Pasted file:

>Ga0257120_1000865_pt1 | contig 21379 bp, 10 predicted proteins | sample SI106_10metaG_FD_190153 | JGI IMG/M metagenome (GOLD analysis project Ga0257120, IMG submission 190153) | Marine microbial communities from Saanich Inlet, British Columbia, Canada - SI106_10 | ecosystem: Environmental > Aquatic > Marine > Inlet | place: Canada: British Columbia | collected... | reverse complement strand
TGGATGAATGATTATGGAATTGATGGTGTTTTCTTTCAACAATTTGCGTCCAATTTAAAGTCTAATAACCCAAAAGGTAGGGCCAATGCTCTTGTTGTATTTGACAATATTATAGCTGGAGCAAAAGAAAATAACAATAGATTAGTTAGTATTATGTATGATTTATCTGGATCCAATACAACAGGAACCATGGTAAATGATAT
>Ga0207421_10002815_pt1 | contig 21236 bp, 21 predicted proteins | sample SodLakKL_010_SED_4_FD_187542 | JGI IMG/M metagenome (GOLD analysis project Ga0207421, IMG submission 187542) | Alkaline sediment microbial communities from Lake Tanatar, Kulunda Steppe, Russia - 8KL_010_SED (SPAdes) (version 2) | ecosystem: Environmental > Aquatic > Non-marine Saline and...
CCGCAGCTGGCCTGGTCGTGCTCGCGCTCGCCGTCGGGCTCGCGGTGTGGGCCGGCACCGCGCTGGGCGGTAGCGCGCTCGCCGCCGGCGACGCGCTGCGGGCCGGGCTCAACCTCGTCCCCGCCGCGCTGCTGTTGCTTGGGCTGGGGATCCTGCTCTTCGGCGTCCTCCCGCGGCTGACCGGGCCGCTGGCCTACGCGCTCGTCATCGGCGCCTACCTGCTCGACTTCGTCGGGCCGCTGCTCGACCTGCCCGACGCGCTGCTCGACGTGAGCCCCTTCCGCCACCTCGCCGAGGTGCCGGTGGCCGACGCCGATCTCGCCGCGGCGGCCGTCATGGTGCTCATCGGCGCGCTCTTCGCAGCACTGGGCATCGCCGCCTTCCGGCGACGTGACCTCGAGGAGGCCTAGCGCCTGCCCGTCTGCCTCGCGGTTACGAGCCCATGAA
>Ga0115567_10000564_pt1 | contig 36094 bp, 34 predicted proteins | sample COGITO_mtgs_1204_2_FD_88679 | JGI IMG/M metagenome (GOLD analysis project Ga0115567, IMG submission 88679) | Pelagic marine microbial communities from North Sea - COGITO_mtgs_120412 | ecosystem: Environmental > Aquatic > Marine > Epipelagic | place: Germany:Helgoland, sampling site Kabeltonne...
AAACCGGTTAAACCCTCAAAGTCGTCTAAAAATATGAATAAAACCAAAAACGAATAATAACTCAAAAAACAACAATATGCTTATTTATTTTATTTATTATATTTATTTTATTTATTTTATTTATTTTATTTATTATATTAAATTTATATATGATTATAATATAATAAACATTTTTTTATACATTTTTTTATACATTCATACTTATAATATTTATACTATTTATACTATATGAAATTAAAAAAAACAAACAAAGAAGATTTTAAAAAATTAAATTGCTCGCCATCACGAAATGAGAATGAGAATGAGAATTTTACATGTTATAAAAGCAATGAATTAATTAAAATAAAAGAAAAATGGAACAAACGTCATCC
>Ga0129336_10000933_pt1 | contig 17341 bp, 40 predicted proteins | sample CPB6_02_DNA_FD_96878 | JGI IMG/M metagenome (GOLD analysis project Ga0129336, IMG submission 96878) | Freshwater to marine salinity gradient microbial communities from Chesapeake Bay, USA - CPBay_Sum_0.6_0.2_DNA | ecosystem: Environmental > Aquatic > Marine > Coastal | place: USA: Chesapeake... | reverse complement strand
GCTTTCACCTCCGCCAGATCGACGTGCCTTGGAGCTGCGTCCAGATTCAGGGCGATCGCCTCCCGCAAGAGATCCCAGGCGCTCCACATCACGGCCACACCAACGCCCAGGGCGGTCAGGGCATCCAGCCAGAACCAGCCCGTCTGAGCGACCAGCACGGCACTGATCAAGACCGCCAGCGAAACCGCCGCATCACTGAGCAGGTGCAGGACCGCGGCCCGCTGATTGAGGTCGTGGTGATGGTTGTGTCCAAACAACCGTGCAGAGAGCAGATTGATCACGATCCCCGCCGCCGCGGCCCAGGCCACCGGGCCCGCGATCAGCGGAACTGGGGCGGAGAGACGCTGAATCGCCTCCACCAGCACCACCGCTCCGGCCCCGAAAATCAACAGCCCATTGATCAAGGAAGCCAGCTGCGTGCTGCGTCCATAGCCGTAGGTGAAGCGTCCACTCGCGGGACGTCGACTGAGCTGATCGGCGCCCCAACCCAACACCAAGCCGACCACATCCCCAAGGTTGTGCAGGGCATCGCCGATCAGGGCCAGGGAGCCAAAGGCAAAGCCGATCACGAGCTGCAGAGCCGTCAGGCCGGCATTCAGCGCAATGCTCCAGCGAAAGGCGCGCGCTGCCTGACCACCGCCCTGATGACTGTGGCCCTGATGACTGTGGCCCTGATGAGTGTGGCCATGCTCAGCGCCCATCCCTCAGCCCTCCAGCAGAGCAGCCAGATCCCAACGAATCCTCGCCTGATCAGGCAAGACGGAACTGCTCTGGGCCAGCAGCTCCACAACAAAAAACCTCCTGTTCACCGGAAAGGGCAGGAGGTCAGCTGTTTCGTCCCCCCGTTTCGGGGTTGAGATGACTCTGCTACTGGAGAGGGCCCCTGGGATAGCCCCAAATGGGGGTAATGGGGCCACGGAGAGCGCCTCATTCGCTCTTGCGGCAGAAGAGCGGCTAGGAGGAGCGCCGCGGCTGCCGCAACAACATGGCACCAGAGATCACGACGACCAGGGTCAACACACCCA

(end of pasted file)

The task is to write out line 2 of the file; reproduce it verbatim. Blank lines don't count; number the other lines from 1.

TGGATGAATGATTATGGAATTGATGGTGTTTTCTTTCAACAATTTGCGTCCAATTTAAAGTCTAATAACCCAAAAGGTAGGGCCAATGCTCTTGTTGTATTTGACAATATTATAGCTGGAGCAAAAGAAAATAACAATAGATTAGTTAGTATTATGTATGATTTATCTGGATCCAATACAACAGGAACCATGGTAAATGATAT